October 22, 2013 | By Trevor Timm

When Will the Government Officially Correct the False Claims It Made to the Supreme Court About NSA Surveillance?

We’ve documented again and again how the government has refused to tell the truth about NSA surveillance to news organizations, Congress, and the American public. Now it seems clear we can add the Supreme Court to that list.

First, it’s important to remember that just months before Edward Snowden became a household name, the ACLU was before the Supreme Court challenging the FISA Amendments Act—a key pillar designed to justify much of the NSA’s surveillance. The ACLU argued that since their clients—journalists, advocates, and lawyers—were the prime candidates to be subject to this surveillance, the clients should be able to challenge the law as unconstitutional.

Unfortunately, the government successfully convinced the Court that the case should be thrown out on procedural grounds. The Court ruled the ACLU’s clients didn’t have “standing.” Essentially, because they had no definitive proof they were being spied on, so couldn’t challenge the law.

At the time, many thought this reasoning was absurd, including four dissenting Supreme Court Justices. Given the law’s incredibly broad reach, of course surveillance was occurring. “Perhaps, despite pouring rain, the streets will remain dry,” quipped Justice Breyer.

So in order to convince the Supreme Court to throw out the ACLU’s challenge, the government smartly argued someone could have standing to challenge the law.  Otherwise, it may have seemed absurd to at least one more Justice, and the case might have gone the other way.

Solicitor General Donald Verrilli told the Court any defendant charged with a crime would be officially notified if they were subject to NSA surveillance and then someone could challenge it—an actual target. Prosecutors, according to the government, just hadn’t used FISA evidence yet in any court case.

Turned out, that wasn’t true.

As the New York Times reported last week, “Mr. Verrilli’s assurances clashed with the practices of national security prosecutors, who had not been alerting such defendants that evidence in their cases had stemmed from wiretapping their conversations without a warrant.”

In other words, the argument the Solicitor General used to convince the Supreme Court to dismiss a challenge to the FISA Amendments Act was false, and the Solicitor General deceived the Supreme Court, though perhaps not wittingly. When Verrilli confronted the Justice Department’s national security lawyers who briefed him for his argument, they explained away this false statement as “a misunderstanding,” according to the New York Times.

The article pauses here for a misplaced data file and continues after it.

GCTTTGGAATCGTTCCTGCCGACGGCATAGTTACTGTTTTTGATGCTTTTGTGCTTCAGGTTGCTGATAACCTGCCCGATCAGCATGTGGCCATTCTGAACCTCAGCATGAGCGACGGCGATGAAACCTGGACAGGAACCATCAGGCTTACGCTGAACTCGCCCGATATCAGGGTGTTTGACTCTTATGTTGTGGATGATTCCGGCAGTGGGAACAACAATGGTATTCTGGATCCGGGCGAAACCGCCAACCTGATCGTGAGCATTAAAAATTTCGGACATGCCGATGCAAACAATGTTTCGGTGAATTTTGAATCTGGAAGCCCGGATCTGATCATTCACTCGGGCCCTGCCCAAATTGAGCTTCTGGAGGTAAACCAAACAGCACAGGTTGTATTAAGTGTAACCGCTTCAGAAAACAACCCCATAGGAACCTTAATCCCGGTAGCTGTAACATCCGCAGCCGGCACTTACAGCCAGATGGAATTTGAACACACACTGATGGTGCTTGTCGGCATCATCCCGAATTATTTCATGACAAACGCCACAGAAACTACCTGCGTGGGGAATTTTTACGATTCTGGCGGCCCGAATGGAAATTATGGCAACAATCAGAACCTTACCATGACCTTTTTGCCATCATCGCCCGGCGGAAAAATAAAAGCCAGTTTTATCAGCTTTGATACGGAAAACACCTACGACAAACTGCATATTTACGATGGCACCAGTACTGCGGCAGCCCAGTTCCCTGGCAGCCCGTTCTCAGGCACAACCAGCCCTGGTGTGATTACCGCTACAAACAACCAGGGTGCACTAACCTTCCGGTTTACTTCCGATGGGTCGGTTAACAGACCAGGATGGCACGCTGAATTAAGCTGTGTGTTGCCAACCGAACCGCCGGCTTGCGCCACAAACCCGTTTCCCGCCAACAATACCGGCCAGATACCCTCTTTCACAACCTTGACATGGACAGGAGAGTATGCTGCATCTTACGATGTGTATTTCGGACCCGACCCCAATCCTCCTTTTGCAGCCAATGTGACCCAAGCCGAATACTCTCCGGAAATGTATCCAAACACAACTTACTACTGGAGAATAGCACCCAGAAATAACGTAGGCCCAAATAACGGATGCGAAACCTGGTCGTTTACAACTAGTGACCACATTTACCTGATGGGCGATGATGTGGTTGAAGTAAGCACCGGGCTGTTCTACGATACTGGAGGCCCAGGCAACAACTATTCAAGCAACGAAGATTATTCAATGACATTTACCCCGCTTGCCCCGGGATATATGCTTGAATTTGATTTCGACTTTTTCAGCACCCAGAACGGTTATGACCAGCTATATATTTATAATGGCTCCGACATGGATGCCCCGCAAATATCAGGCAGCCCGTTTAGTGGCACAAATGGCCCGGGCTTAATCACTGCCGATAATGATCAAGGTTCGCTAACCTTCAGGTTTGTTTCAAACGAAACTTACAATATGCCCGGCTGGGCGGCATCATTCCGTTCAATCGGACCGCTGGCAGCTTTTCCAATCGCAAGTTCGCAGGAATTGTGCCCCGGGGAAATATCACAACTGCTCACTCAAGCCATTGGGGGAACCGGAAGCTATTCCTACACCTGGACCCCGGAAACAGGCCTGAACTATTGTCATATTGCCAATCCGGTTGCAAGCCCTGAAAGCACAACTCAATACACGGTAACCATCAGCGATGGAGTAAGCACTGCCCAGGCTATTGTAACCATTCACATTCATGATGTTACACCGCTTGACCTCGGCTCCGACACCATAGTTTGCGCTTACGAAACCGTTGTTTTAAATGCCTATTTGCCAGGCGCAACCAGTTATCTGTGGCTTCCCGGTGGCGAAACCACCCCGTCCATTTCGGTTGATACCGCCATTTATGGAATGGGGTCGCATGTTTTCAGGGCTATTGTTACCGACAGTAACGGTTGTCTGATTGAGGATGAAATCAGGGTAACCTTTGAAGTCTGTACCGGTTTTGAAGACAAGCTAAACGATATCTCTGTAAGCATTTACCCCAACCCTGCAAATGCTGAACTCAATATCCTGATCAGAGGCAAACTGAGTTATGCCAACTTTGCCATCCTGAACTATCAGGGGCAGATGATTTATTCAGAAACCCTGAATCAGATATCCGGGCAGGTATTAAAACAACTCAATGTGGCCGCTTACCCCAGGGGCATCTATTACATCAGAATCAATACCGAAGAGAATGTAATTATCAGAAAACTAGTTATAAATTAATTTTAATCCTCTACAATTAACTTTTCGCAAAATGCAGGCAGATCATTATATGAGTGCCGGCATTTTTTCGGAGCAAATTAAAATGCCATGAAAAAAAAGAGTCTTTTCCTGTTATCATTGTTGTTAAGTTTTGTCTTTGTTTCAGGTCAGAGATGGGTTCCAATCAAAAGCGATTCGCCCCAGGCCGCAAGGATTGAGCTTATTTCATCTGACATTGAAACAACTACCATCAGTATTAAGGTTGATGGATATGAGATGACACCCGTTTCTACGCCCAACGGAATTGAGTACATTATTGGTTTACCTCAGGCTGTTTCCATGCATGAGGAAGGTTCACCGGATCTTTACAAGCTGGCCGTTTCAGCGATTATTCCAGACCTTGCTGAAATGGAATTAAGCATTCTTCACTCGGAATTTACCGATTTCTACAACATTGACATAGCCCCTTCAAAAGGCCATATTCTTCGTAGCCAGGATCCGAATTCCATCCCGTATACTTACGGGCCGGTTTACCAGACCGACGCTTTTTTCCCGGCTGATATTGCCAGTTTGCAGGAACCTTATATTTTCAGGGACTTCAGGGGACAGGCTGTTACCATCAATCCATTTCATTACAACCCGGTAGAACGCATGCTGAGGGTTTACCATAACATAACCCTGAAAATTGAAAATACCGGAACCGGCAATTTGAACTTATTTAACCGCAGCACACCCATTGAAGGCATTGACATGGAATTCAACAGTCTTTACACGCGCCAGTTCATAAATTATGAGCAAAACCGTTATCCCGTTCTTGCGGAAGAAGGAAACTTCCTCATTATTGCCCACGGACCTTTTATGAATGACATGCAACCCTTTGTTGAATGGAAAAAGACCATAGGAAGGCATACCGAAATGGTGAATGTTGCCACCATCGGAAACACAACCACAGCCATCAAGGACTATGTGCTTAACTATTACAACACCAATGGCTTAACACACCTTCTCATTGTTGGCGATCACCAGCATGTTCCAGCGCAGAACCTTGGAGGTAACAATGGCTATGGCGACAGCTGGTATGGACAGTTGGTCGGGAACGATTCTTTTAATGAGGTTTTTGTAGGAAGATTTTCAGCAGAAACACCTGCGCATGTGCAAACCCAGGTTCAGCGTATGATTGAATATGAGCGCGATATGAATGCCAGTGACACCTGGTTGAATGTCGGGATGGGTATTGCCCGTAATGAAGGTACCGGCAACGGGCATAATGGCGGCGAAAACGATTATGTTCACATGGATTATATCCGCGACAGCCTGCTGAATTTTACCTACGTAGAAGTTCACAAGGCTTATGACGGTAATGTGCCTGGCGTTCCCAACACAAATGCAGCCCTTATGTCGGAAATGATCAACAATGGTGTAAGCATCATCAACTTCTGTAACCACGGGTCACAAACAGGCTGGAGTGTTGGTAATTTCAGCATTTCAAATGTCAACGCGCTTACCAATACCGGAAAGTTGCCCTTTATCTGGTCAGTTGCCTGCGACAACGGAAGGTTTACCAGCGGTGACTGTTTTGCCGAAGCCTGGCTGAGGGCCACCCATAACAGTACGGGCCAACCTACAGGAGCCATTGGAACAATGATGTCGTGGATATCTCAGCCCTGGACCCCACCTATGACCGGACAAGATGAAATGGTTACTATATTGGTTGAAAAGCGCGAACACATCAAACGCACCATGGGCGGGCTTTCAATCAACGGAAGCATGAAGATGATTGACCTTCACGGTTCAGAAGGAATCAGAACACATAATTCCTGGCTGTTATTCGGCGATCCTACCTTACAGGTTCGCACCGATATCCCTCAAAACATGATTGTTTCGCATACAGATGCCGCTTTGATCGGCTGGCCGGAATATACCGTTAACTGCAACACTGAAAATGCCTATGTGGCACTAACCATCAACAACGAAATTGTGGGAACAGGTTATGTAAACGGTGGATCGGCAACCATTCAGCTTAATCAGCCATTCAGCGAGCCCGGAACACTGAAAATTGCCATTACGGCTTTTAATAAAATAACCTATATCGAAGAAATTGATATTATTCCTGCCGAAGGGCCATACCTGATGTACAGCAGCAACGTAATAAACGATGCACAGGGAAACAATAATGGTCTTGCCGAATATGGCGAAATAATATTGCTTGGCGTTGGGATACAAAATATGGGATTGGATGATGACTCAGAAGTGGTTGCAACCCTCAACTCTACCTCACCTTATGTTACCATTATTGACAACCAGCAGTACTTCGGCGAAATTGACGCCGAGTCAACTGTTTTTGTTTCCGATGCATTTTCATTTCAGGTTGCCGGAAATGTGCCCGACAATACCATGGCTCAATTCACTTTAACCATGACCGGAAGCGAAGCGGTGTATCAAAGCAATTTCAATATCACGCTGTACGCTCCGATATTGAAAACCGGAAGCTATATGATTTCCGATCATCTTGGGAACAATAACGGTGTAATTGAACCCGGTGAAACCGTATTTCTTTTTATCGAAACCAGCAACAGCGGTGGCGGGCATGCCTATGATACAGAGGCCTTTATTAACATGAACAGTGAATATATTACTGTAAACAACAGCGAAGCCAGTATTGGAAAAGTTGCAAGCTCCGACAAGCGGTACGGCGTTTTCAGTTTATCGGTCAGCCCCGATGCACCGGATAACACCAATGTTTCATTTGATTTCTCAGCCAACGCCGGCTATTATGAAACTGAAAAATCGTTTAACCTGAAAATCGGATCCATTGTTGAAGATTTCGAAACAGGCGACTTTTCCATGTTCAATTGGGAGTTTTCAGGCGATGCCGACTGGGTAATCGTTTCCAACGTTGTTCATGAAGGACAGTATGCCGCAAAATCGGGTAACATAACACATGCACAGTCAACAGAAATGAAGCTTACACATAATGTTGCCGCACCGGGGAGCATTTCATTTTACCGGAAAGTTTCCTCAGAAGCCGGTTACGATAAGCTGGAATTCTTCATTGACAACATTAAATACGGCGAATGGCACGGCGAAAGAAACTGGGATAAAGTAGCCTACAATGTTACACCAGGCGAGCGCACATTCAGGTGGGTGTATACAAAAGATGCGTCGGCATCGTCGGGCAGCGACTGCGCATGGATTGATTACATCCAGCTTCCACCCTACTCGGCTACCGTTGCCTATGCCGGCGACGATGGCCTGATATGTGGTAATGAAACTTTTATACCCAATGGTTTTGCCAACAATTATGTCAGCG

The Solicitor General has apparently convinced the Justice Department to change its policy and they now claim they will start notifying defendants. If the Justice Department follows through, this move should have implications across the board and will be a welcome shift.

Remember, just a few weeks ago Reuters reported that the Drug Enforcement Administration (DEA) was receiving tips from the NSA, distributing them to local law enforcement, and then covering them up by then obtaining the same evidence under different pretenses. As we explained at the time, this not only violates the Fourth Amendment, but the Fifth and Sixth Amendments as well, which guarantee defendants a meaningful opportunity to present a defense and challenge the government's case.

There’s also the enormous “Hemisphere” phone surveillance program, first revealed by the New York Times in August, which the DEA carries out in partnership with the AT&T. EFF just filed an amicus brief in a San Francisco case that looks suspiciously like Hemisphere surveillance was going on as well.

It’s too early to tell if the Justice Department is going to follow through on its promise to tell the truth about spying in criminal cases. Thankfully, the ACLU has sued under the Freedom of Information Act to find out the Justice Department official policies on notifying defendants of NSA surveillance.

This is only a start.  Informing criminal defendants of warrantless wiretaps only exposes illegal spying on a small few, and the Justice Department has made no promises to inform the millions of ordinary American’s caught up in the NSA dragnet. But it’s an important step forward, and could lead to a court to rule on the legality of the program.

ACLU deputy legal director Jameel Jaffer has also called on the Solicitor General to file a formal acknowledgement with the Court that the government’s policy was misrepresented to the justices during arguments. As Jaffer explains, there is ample precedent for the government to do so in situations similar to this.

It’s important for the Court to know that the government has not been honest with them, as the Court considers other representations about secret programs. Unfortunately, this is not the only time the government has provided false and misleading information to a court.  

The culture of misinformation around the NSA has to stop. EFF also calls on the Solicitor General to formally acknowledge to the Court its misrepresentations and promptly tell every defendant that was subject to NSA surveillance so they can challenge the unconstitutional laws behind it.


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